On Liberty, Constraint, and Coercion
A hopefully unnecessary evil
Liberty in civilization depends on a balance between being personally unconstrained and not generating severe negative externalities that impact the people around us or the health and wellbeing of the collective system on which we all depend.
That is the key distinction between a society that affords liberty, and the naive notion of freedom that implies individual behavior ought to be absolutely unconstrained. The latter cannot exist inside of any system which maximizes freedom generally, as the unconstrained freedom of one becomes the unethical coercion of another.
When we must constrain the behavior of others in order to preserve the integrity of society and avoid undue harm coming to it and the individuals that comprise it, we should aim for the minimal constraint that serves its purpose, and no more.
Constraints come in degrees: from weak to strong. We typically apply weak constraints by specifying behaviors that are off limits: do not trespass, do not steal, do not murder. This leaves most of the space of possible behaviors unmolested.
The strongest constraint that can be applied is a prescription: the specification of a behavior that must be performed. In order to enact such constraints we must resort to coercion.
A coercive constraint closes off the rest of possibility space. If there are alternative ways to achieve the same ends, they become inaccessible. We lose all variety in favor of a monoculture.
If liberty is to be achieved and preserved, coercion must be treated as a last resort. A hopefully unnecessary evil. It would be naive to think that there are no conditions that could arise that could demand such coercion, but we should be fearful and ashamed to turn to such measures.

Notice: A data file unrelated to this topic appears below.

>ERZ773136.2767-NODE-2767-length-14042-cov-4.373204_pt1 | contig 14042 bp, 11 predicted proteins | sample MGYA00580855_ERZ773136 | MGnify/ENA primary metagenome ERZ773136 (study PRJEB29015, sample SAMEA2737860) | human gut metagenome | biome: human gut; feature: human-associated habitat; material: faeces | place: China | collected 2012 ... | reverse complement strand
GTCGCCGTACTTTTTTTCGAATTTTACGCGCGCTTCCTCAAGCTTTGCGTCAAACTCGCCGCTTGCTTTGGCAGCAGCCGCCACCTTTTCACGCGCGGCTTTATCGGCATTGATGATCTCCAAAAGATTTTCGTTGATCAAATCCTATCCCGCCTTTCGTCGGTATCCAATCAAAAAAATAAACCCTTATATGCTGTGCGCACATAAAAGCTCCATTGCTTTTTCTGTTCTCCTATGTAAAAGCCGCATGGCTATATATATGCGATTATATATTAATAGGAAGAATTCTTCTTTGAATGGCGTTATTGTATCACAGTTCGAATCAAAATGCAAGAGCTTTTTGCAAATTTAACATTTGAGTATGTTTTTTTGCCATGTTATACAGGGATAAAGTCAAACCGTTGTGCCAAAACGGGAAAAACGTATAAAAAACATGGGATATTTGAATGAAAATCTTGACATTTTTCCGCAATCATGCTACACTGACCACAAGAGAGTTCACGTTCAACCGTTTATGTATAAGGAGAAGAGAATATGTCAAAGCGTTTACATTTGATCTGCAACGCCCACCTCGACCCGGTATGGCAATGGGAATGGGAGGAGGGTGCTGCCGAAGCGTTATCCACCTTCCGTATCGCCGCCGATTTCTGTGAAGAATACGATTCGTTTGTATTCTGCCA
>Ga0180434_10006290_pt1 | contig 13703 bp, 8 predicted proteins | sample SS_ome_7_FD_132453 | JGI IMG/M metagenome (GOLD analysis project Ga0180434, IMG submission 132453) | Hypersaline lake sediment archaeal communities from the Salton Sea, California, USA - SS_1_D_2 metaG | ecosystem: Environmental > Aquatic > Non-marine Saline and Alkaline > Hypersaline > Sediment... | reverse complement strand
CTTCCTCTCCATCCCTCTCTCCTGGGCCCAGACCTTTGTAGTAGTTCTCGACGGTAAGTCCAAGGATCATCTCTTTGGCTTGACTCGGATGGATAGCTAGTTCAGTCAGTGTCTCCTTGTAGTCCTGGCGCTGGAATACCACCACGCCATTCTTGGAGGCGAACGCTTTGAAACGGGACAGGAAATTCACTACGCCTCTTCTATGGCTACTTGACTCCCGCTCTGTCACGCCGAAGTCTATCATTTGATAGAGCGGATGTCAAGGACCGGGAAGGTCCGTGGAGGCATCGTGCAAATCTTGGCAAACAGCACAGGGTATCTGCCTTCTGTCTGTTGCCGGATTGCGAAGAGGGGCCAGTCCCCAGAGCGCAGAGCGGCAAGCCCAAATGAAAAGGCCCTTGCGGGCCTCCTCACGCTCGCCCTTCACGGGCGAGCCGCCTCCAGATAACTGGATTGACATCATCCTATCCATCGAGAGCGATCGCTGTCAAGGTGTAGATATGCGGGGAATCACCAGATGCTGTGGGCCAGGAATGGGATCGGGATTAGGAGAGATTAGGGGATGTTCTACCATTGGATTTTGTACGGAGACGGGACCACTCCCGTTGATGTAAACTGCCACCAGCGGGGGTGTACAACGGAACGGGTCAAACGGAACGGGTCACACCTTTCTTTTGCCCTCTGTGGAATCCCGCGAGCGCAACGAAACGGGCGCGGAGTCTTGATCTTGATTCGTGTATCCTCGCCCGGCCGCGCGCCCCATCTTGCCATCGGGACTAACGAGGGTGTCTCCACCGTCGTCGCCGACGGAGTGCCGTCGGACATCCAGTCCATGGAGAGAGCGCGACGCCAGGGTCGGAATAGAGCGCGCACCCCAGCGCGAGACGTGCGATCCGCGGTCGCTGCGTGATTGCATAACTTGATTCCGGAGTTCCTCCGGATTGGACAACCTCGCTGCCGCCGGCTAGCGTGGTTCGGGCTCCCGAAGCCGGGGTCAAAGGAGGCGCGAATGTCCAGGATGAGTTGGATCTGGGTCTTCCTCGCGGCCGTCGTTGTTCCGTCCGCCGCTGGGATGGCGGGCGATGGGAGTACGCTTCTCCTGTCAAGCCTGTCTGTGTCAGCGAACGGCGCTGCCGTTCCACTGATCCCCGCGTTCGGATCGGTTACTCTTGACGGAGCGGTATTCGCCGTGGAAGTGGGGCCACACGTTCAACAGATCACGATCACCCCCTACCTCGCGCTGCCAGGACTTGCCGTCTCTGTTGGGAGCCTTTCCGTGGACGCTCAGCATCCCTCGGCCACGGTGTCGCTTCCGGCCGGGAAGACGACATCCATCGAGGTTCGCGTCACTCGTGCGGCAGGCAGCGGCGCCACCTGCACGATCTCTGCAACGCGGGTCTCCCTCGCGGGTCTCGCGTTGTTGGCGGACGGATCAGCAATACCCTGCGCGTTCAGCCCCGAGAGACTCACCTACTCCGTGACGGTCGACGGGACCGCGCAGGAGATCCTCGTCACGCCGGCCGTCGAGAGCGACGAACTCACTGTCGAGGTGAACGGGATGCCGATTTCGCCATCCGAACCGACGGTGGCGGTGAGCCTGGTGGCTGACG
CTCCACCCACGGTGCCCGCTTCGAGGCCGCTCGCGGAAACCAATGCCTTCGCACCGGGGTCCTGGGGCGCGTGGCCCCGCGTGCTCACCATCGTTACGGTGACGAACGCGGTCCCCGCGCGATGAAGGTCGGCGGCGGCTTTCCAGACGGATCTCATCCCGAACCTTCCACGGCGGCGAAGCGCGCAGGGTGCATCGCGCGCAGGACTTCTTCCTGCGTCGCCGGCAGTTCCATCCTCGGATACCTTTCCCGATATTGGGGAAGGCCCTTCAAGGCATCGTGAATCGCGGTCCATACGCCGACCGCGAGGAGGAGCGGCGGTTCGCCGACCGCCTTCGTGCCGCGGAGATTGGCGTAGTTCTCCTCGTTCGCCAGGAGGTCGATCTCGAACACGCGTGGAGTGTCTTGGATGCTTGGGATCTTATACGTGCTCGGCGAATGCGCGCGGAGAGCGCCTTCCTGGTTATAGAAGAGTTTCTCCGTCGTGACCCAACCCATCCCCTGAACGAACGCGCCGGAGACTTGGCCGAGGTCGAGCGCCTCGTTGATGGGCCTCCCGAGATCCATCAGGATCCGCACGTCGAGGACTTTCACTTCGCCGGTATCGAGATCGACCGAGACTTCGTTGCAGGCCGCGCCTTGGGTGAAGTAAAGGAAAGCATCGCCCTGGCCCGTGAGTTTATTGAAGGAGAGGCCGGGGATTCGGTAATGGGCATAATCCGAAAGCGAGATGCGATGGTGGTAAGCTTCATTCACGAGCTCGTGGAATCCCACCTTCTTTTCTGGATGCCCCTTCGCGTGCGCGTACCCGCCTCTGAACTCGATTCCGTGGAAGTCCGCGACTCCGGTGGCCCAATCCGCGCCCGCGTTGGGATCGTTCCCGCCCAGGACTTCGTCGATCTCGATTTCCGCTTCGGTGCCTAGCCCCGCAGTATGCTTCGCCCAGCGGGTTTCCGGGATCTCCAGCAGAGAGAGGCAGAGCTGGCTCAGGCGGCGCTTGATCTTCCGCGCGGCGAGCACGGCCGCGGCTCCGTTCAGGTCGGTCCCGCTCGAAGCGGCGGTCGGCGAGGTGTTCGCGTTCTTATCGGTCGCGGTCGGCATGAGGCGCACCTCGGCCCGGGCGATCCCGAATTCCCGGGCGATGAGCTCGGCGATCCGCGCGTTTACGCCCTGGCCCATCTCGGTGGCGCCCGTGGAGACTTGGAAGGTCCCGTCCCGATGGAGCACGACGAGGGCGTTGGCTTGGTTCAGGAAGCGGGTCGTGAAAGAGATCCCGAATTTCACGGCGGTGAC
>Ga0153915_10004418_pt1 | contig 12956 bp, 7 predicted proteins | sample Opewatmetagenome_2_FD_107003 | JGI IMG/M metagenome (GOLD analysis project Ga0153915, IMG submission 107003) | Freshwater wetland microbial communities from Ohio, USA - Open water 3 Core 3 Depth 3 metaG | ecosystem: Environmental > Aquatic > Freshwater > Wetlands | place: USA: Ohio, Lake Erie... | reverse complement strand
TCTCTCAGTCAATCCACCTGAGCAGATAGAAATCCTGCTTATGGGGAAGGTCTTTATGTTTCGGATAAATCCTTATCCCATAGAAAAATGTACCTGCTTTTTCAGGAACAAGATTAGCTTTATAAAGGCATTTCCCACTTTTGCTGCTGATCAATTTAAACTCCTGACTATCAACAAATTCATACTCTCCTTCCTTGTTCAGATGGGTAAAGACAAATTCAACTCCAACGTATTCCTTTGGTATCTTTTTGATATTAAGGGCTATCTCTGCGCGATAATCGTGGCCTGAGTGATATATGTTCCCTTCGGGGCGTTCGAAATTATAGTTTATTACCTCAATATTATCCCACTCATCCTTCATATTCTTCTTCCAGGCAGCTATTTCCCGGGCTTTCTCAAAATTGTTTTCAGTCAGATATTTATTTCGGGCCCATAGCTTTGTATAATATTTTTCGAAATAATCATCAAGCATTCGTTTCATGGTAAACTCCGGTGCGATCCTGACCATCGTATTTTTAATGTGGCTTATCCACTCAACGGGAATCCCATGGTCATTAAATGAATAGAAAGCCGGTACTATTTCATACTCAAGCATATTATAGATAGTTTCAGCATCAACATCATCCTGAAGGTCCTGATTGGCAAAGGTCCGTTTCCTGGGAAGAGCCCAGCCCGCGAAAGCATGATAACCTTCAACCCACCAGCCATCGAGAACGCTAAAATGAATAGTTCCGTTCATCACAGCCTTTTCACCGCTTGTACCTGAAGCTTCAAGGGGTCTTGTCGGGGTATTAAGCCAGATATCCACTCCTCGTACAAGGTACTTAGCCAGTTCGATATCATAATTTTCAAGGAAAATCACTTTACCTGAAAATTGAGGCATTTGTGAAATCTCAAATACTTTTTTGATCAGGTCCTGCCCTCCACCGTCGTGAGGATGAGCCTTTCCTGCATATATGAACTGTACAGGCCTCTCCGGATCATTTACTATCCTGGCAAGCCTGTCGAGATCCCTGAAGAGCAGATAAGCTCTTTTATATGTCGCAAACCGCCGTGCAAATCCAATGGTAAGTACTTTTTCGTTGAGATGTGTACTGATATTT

When one comes to the conclusion that general coercion is necessary to avoid some large systemic harm or the undue suffering of individuals, at minimum one should acknowledge that this is indeed a necessary evil. It should be treated with the utmost seriousness, and without any hint of glibness. We should examine and interrogate the rationale of the coercion and remain skeptical and doubtful of it at each step.
When the desire to coerce is presented with enthusiasm, it makes those that are coerced reasonably defensive. When those resisting coercion get labeled as if they are aggressors, it exacerbates this defensiveness. Those who resist are in fact manifesting a sacred duty, to prevent wanton coercion being applied without friction.
Whenever general coercion occurs, it ought to be done grimly and regretfully, never gleefully. The excitement that can come with collective attempts to enforce coercion is itself reason enough to resist, for there is nothing good that lies within or adjacent to this attitude.
If we must coerce our sisters and brothers, it should be done with the utmost respect and reservation. Anything less is an insult to liberty.